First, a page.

Routers are highly intelligent network devices that can support connectivity between both like and disparate LANs and can provide access to various WANs, such as Frame Relay, IP and ISDN. (Figure 12)
Routers typically operate at the bottom three layers of the OSI model using the Physical Layer, Data Link Layer, and Network Layer to provide connectivity, addressing, and switching. Routers also have the capability to operate at all seven layers of the OSI Reference Model, if so equipped.
In addition to supporting filtering and encapsulation, routers route traffic based on a high level of intelligence that enables them to consider the network as a whole. This is in stark contrast to bridges, hubs, and switches, which view the network simply on a link-by-link basis. (Note: Layer 3 switches cross the line into the routing domain, although at a relatively simple level.) Routing considerations might include destination address, payload type, packet priority level, least-cost route, minimum route delay, minimum route distance, and route congestion level. Routers also are self-learning, as they can communicate their existence to other devices and can learn of the existence of new routers, nodes, and LAN segments. Routers constantly monitor the condition of the network as a whole, thereby dynamically adapting to changes in the condition of the network from edge to edge. Routers are multiport devices with high-speed ports running at rates up to 155 Mbps or more and with high-speed internal buses that can be on the order of 1 Gbps in the aggregate. Additionally, routers typically provide some level of redundancy so they are less susceptible to catastrophic failure.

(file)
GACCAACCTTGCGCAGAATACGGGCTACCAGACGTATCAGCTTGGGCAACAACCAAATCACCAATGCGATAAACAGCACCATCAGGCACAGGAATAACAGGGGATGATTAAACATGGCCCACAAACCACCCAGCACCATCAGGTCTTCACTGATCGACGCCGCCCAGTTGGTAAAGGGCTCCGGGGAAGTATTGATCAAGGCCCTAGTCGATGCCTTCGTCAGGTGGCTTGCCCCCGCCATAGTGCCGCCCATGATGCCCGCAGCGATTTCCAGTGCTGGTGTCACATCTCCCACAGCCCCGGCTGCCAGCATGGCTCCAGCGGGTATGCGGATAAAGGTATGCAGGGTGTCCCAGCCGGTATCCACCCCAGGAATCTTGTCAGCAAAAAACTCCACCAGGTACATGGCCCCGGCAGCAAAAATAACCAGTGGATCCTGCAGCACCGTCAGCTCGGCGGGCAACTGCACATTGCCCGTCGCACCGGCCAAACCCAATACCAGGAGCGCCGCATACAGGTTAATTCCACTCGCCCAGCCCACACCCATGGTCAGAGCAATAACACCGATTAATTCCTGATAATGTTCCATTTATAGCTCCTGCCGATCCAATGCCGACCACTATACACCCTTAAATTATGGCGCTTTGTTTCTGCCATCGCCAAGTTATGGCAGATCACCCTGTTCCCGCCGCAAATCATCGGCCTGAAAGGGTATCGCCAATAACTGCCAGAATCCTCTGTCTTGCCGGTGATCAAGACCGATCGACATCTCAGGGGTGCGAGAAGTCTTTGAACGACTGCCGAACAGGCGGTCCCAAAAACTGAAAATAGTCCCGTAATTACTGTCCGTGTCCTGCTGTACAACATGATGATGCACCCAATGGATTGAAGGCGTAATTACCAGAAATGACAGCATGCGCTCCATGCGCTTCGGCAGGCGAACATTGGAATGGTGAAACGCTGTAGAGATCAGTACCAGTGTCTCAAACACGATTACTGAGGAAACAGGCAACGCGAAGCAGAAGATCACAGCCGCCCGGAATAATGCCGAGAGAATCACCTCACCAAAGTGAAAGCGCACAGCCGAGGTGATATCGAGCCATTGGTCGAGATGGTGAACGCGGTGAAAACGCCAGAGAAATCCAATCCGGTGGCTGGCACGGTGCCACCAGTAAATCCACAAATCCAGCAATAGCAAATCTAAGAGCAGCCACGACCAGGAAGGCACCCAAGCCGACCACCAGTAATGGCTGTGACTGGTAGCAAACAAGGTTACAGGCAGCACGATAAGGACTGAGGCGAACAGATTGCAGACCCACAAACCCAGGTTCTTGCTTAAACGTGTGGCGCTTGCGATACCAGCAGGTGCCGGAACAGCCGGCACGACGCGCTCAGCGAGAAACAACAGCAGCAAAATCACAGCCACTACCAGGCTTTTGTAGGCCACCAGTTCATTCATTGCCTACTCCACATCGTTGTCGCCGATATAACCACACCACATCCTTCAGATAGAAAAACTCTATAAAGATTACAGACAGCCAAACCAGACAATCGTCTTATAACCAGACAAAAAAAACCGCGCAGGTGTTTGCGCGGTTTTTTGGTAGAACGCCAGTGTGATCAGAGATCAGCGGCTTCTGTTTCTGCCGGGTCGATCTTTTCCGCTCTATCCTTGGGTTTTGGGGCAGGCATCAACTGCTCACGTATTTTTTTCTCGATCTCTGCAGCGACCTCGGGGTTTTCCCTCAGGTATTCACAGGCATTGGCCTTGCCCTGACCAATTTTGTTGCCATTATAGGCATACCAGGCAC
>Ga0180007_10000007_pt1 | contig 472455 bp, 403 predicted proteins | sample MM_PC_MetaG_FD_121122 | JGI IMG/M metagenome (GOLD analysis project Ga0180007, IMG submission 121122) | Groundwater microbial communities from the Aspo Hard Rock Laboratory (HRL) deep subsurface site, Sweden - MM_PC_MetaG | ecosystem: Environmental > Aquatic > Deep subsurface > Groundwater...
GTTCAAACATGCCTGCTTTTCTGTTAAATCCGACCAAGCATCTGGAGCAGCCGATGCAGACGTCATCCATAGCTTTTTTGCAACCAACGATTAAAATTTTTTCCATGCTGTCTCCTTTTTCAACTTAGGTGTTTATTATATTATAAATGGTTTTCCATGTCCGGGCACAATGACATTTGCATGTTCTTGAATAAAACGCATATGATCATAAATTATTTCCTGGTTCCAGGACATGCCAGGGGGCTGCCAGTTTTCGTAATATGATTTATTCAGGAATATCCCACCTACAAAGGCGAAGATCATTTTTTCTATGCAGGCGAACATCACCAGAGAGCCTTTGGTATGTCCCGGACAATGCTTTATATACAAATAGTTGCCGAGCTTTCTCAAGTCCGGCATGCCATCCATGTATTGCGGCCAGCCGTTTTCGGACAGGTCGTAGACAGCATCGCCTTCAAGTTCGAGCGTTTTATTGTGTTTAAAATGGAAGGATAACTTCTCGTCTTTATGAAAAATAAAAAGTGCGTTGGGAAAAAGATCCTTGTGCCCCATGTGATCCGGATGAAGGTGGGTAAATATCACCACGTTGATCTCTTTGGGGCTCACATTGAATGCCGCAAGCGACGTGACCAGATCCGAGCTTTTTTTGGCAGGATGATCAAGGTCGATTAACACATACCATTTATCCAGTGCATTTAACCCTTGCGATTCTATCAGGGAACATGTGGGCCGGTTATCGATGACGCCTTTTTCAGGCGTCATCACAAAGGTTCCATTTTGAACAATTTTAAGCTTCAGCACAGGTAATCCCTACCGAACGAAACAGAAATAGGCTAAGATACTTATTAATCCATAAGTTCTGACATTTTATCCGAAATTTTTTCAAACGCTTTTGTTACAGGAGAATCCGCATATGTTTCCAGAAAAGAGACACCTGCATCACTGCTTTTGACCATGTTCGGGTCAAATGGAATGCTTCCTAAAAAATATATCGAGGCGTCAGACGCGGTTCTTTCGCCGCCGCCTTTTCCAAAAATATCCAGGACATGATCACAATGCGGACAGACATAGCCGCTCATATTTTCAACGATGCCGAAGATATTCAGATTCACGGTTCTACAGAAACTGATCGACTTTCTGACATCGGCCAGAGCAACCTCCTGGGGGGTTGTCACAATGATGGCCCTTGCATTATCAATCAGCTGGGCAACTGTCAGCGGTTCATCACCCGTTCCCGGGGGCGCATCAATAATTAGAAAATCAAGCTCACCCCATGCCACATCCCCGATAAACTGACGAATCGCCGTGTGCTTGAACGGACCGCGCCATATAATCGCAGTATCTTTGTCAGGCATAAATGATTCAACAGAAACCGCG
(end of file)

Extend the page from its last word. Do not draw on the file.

Routers are unique in their ability to route data based on programmable network policy. Policy-based routers can provide various levels of service based on factors such as the identification of the user, the terminal and the type of payload. From one edge of the network to the other, an edge router can select the most appropriate path through the various switches or routers positioned in the core. An important part of this process often is that of dividing the network into multiple subnets . Users associated with a subnet may be afforded access to only a limited subset of network resources in the form of sites, links, hosts, files, databases, and applications. In addition to being limited in terms of access to such a resource, users of another subnet may be prevented from receiving data from it. In effect, even the very existence of those resources is masked from view. Creation of such isolated subnets may serve for reasons of security or simply as a means of avoiding unnecessary congestion.
Routers are available that sense a network failure and reestablish the connection via an alternate means, which may include a totally different network and service.
|Figure 12: Cisco Router|